Halloween cat from Poland. User Silar.

Ghost stories

Ghosts are a controversial topic. People believing in ghosts are sometimes seen as nutty or delusional. But there may be more to ghosts than science can explain. A Fox News reporter, who allegedly has been attacked by ghosts and daemons in a haunted house, had to admit that the ghostlike phenomena at least felt real. He claimed to have been scratched by an unknown entity. There are countless similar encounters.

It appears that the laws of physics don’t always apply. That could be explained if this universe is a virtual reality created by an advanced civilisation. In that case the evidence for ghosts can exist. In a similar vein reincarnation stories indicate that memories can be transferred to another person. So perhaps we are just as real as ghosts.

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Featured image: Halloween cat from Poland. User Silar (2012). Wikimedia Commons. Public Domain.

Portrait of Socrates in marble, 1st century Roman artwork

Rational debates and historical processes

Socrates was one of the great Greek philosophers. He lived around 400 BC and is seen as the founder of the practice of rational debates. A rational debate is a discussion between two or more people holding different views who wish to establish the truth with the use of reasoned arguments. Socrates saw truth as the highest value and he thought that it could be found through reason and logic in discussions. Many people believe that rational debate is the best way to decide about which course of action needs to be taken.

Many people believe they are right and that a rational debate will prove this. And because they are right, they should discard any evidence to the contrary. In fact, any evidence to the contrary proves there are people with hidden agendas out there spreading misinformation. That’s why it isn’t easy to have rational debates.

In his famous dialogues Socrates acted as if he was ignorant. If you are willing to concede that you are ignorant then you may be willing to learn. Socrates was willing to teach. Willingness to learn is the key to progress. The Scientific Revolution took off after European scientists accepted their ignorance after European sailors discovered America, a continent they didn’t know of. European scientists started to ask themselves what more they didn’t know. And so they began to investigate anything they could think of.1 After 500 years science has completely altered the way we live.

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Georg Wilhelm Friedrich Hegel

Georg Wilhelm Friedrich Hegel came up with a scheme for rational argument. He also applied it on the course of history. Hegel lived around the year 1800. He believed in progress like most European scientists at the time. His idea was that resolving a conflict of opposing sides can lead to progress in rational debates, but also in history in general. In most cases both parties in a debate or a conflict have valid arguments. Hegel thought that an argument develops in three stages. First, someone will come up with a proposition. Then someone else will bring in an opposing idea. If both have valid arguments, are willing to listen to each other, and understand each other’s arguments, then a rational debate between them can lead to a better understanding of the situation. The new understanding can be a proposition in a new argument.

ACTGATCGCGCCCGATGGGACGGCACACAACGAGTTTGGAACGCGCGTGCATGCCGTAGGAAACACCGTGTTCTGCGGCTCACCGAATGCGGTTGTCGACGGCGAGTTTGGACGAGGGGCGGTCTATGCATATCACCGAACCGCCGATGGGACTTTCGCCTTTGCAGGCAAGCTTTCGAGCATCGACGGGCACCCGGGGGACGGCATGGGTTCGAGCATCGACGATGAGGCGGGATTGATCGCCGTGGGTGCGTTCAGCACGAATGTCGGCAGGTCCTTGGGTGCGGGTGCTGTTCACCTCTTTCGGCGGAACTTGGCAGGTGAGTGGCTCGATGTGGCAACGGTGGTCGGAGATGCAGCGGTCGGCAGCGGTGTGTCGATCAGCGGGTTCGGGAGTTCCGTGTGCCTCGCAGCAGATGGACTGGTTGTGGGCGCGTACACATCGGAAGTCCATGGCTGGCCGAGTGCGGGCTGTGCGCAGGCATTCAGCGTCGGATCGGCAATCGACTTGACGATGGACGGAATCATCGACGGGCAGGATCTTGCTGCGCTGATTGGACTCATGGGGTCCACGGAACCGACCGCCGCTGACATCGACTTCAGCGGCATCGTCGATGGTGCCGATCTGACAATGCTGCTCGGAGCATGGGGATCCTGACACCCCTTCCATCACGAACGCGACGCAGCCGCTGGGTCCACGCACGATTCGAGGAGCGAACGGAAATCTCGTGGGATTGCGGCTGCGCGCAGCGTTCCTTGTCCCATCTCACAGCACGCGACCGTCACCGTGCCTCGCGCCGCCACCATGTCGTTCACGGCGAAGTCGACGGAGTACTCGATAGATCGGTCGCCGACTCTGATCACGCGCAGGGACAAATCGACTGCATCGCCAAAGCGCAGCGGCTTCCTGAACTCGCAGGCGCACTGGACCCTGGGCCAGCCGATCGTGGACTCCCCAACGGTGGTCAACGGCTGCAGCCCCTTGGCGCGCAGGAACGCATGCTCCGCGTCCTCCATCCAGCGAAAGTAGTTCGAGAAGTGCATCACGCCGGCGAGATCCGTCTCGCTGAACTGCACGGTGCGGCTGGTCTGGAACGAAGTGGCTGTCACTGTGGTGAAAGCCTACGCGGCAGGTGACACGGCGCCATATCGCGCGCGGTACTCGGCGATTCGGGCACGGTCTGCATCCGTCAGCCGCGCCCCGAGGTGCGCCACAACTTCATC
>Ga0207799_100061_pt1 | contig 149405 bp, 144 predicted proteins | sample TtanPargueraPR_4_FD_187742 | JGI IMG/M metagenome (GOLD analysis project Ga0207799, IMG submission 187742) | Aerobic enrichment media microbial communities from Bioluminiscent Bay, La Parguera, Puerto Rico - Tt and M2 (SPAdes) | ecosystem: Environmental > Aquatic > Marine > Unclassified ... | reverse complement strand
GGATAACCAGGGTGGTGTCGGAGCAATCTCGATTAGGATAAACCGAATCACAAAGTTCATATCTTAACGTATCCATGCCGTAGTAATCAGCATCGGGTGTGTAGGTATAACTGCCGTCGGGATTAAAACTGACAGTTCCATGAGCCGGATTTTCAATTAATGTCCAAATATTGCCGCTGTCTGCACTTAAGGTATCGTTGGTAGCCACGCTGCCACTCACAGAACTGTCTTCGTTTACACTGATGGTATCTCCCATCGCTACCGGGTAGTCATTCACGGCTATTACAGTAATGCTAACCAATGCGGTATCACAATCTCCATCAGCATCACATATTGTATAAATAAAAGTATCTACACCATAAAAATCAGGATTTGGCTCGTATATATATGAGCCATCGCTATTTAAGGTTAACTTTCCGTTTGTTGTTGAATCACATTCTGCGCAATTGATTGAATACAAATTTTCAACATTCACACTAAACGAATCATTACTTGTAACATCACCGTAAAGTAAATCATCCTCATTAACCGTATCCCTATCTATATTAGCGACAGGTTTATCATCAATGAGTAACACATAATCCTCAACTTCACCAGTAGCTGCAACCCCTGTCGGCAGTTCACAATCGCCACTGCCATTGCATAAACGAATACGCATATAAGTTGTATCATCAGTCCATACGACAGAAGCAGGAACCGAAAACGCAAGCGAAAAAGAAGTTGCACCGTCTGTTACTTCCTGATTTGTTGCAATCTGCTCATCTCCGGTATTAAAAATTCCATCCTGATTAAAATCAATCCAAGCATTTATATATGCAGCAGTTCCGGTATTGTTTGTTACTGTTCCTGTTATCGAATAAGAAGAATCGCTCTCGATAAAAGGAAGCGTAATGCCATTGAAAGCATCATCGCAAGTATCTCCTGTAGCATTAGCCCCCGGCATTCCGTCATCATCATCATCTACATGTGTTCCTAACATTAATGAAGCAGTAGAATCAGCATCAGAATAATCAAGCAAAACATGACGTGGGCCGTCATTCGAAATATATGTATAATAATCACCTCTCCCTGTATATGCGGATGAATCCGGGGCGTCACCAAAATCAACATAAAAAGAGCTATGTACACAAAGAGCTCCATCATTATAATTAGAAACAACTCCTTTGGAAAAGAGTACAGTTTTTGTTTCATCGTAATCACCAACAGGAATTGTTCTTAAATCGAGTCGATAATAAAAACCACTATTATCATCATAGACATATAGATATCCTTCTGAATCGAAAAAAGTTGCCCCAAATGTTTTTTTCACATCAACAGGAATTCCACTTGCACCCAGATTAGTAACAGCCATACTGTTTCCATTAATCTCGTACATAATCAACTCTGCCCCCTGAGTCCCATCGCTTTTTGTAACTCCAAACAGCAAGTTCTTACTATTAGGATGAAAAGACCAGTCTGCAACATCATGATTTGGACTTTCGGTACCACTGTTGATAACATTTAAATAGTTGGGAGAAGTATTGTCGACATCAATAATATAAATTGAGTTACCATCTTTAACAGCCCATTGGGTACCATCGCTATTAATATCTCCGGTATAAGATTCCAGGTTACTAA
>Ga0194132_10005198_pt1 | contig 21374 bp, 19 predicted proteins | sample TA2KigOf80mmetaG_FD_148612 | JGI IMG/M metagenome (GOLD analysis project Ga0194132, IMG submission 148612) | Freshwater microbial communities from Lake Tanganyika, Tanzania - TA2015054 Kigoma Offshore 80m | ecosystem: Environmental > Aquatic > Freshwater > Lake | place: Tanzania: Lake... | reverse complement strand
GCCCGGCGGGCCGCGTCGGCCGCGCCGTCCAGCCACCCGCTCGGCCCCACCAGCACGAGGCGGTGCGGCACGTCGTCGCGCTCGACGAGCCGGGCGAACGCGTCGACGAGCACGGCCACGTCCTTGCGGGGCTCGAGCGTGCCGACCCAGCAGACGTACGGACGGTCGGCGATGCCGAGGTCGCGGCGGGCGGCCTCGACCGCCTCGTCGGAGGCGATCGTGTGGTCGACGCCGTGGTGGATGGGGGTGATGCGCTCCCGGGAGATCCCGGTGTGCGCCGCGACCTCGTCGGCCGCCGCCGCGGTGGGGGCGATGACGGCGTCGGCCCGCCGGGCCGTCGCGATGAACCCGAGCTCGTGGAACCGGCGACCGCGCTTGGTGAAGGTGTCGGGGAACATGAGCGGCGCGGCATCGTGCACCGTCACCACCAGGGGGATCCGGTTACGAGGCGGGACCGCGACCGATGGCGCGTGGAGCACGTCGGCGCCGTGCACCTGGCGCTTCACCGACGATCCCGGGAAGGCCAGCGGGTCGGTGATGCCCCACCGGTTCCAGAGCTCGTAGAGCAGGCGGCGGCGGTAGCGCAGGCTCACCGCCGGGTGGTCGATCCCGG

An example can illustrate this. Suppose that Adam Smith and Karl Marx meet in a conference hall. Smith argues that capitalism and free markets are great because they create a lot of wealth while goods are distributed efficiently. Marx then says that the living conditions for workers are miserable and that goods are distributed unfairly. He then says that workers should take control over the factories. Smith might then object by saying that workers will turn out to be poor entrepreneurs. If both are willing to consider each other’s ideas, they might agree that capitalism is a great way of creating wealth, but that there should be minimum wages, unemployment benefits, laws protecting workers, and state pensions. After they agree a third person might enter the debate and say that economic activity is destroying the planet. This could be the beginning of a new debate. The outcome may be regulations on the use of chemicals and investment in making the economy sustainable.

This is not how history progresses in reality. Issues are often resolved in a historical process that involves conflicts. In many cases power is used rather than arguments. People do not always listen to each other nor is it easy to foresee the consequences of choices. Most people find it hard to deal with contradictions, so they may take a side rather than let the arguments play out in a rational discussion. And a debate is often clouded by interests. Capitalists might argue for capitalism because they feel they can profit from it. Socialists might argue for socialism because they believe they may gain from it. And so a debate can drag on without being resolved.

Historical processes are complex and a Hegelian scheme often isn’t adequate to describe them. Karl Marx and the Marxists believed that Hegelian dialectic would prove him right, not much unlike many people who believe that rational discussion will prove them right. Marx used Hegel’s ideas to promote class struggle. In fact Marxists believed that philosophy can be used to change reality. Marxism promoted social conflict as a way of resolving issues. And so communists tried to take over countries with military force or agitation. In developing countries communist insurgencies becamee mixed with struggles for national liberation. For Marxists Hegelian dialectic was a tool in the war on capitalism, and later on, to liberate marginalised groups from social injustice.